Michigan: Preliminary avg. 2021 #ACA premiums: up 1.3% indy mkt, 1.5% sm. group
Michigan is the 8th state (by my count) where the insurance carriers have posted their preliminary 2021 premium rate change filings. Every year brings some new twist (in 2018 it was CSR reimbursement payments being cut off; in 2019 it was the zeroing out of the ACA's federal individual mandate penalty; in 2020 it was sort of the repeal of the ACA's health insurer tax (HIT), although that didn't actually happen until after 2020 premiums had already been locked in; and for 2021...it's the COVID-19 pandemic, of course.
I've therefore added a new column for my weighted average rate change spreadsheets. So far only a handful of carriers have tacked on any substantial rate changes due to expected cost increases from testing & treatment of COVID-19 next year...the general rule of thumb seems to be that the added costs are pretty much gonna be cancelled out by reduced claims from non-COVID healthcare services (delayed/cancelled treatments/procedures, etc).
With that in mind and so many other unknowns, most carriers (so far) seem to be figuring either that these factors will cancel each other out or that there's simply too much uncertainty to even hazard a guess at the impact on their bottom line. As a result, most are settng their COVID morbidity factor at nothing one way or the other. In a few cases (oddly in Michigan this includes Blue Cross Blue Shield/Blue Care Network, which is by far the largest insurance carrier in the state), they don't even mention COVID-19 at all in their actuarial memo, not even to clarify a 0% change from it. Huh.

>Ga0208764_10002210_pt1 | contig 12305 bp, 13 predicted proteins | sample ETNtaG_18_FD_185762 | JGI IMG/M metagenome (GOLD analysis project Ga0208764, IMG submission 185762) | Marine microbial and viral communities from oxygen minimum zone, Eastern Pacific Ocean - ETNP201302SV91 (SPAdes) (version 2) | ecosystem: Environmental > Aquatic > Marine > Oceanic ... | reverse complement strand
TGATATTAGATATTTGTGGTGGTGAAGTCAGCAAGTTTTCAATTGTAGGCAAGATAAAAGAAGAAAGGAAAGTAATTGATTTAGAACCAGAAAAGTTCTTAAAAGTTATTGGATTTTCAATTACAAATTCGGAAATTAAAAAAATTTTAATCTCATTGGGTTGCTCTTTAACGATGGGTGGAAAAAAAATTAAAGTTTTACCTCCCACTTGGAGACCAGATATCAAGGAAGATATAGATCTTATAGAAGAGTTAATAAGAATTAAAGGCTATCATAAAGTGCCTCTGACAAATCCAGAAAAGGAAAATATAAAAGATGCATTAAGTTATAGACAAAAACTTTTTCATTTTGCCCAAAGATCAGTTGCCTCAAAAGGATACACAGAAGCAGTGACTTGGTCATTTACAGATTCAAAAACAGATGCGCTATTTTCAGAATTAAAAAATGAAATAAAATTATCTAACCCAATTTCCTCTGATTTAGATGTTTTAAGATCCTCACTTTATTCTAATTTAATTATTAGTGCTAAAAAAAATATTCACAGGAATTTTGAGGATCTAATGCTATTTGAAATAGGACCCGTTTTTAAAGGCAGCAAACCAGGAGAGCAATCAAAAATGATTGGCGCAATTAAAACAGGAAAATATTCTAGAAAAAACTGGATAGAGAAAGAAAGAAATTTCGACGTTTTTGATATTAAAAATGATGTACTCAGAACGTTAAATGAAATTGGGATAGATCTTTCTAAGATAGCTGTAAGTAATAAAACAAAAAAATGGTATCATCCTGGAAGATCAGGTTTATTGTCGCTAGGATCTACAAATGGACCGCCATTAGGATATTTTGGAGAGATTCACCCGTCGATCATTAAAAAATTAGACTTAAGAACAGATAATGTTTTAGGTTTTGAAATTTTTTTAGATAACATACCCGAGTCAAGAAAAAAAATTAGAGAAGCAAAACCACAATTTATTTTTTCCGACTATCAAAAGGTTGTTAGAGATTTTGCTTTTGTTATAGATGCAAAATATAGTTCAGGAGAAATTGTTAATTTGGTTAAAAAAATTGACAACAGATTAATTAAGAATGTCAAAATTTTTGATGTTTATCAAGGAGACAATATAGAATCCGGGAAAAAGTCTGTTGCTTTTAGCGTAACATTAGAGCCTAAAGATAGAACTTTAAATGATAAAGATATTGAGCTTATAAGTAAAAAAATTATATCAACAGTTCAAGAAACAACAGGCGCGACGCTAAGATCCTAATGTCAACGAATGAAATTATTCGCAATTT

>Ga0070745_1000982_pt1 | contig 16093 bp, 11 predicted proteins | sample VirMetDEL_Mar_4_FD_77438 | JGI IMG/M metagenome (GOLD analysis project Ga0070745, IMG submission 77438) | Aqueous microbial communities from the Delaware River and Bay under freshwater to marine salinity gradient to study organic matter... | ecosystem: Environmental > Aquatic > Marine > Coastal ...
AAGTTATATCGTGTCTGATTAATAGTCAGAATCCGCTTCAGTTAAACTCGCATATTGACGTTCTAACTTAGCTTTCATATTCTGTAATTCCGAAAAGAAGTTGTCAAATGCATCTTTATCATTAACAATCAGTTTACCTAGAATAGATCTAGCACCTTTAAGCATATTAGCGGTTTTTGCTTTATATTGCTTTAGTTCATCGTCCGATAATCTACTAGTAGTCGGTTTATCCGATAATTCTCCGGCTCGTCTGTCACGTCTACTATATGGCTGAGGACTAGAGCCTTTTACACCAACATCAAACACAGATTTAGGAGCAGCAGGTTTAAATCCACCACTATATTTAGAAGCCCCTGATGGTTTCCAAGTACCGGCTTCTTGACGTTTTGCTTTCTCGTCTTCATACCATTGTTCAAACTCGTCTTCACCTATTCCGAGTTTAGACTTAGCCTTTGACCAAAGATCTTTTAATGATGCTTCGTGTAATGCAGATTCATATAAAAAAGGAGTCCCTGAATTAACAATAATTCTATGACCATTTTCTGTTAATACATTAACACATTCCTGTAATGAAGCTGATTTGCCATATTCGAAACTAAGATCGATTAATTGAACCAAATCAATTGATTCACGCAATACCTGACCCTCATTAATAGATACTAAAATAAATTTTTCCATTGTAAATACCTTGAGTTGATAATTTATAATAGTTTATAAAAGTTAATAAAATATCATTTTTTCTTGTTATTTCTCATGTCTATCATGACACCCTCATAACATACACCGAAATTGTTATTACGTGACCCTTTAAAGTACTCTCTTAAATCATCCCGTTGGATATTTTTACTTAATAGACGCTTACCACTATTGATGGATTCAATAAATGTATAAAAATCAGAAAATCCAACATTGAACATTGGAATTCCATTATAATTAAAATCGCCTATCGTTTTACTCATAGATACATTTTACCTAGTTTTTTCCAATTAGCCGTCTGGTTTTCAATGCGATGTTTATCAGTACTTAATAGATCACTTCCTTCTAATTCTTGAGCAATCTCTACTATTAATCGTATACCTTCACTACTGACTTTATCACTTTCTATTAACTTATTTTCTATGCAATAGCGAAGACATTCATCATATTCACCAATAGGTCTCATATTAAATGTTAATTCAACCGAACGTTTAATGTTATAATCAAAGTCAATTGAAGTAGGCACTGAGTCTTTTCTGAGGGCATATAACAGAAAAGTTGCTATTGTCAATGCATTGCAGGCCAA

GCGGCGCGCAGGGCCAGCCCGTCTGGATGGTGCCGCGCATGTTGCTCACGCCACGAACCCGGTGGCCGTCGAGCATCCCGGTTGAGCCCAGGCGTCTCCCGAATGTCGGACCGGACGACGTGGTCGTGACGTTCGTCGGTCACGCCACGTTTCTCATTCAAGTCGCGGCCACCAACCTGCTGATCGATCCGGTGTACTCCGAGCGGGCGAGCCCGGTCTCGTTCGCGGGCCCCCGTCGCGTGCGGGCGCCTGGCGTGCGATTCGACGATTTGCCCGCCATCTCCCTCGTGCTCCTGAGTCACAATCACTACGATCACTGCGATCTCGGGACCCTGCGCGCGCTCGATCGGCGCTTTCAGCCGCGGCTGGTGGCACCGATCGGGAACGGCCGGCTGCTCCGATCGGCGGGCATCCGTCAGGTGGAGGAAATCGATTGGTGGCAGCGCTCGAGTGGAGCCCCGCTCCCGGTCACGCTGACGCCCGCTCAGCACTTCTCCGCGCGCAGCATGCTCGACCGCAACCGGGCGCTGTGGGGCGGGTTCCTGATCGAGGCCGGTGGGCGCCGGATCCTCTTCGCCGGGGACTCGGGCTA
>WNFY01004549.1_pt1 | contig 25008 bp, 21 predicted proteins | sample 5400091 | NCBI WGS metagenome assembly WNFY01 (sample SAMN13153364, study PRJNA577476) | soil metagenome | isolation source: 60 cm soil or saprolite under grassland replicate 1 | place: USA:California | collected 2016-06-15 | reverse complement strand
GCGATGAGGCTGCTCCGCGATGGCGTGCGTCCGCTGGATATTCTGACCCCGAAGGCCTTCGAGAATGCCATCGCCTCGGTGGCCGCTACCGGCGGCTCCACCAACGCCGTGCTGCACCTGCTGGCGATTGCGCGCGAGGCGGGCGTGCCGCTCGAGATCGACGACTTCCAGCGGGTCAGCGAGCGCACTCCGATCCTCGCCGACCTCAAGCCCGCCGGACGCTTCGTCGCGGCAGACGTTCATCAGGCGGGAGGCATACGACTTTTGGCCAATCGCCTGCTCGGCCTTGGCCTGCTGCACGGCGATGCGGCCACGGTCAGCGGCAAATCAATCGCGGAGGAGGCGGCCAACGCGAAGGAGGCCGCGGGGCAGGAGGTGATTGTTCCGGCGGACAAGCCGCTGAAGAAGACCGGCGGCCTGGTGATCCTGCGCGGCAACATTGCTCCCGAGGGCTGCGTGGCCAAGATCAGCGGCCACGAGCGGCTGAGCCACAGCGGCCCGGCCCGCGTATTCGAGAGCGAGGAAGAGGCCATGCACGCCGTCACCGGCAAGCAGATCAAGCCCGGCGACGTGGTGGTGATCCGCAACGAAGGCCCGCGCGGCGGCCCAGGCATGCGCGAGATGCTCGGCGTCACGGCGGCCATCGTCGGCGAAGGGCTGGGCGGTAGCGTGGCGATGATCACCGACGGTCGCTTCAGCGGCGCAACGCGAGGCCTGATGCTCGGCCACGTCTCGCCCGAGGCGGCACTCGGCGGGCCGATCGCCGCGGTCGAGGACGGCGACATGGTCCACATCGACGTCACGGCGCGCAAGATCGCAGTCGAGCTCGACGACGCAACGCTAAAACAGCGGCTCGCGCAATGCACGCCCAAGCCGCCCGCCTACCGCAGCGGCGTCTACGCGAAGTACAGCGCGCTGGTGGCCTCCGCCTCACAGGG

Of course, these are preliminary filings only--they're based on enrollment and projections made a month or more ago, and with things changing so quickly, pretty much every carrier made sure to note that they reserve the right to file modified rate changes later this summer, so these initial "who the heck knows?" 0% change entries could end up being quite different by this fall.
There are a few exceptions to this, however. Meridian Health Plan in particular is tacking on a whopping 8.6 points to their premiums due to COVID-19 (that is, they would be reducing their 2021 rates by 5.9 points otherwise). Oscar added 4 points, Physicians Health Plan 3 points.
All that being said, as of right now, Michigan's individual market carriers are requesting a weighted statewide average increase of just 1.3% in 2021, with COVID-19 only adding about 0.4% to the average overall:
As for hthe small group market, it's pretty much the same story, with carriers making up 70% of the market not even mentioning COVID and only one other (or two) adding anything (PHP/Physicians Health Plan). Statewide, it's a nominal impact to the 1.5% weighted average increase being asked for.
It's also worth noting that neither All Savers nor US Health & Life are listed in the SERFF database as of today, although it's possible that they simply dropped out of Michigan's small group market (last year All Savers only had 14 enrollees, though US Health did have over 2,400):
UPDATE: The Michigan Dept. of Insurance & Financial Services has posted the official preliminary table and it's slightly different from what I have here (mostly re. enrollees) but not by much.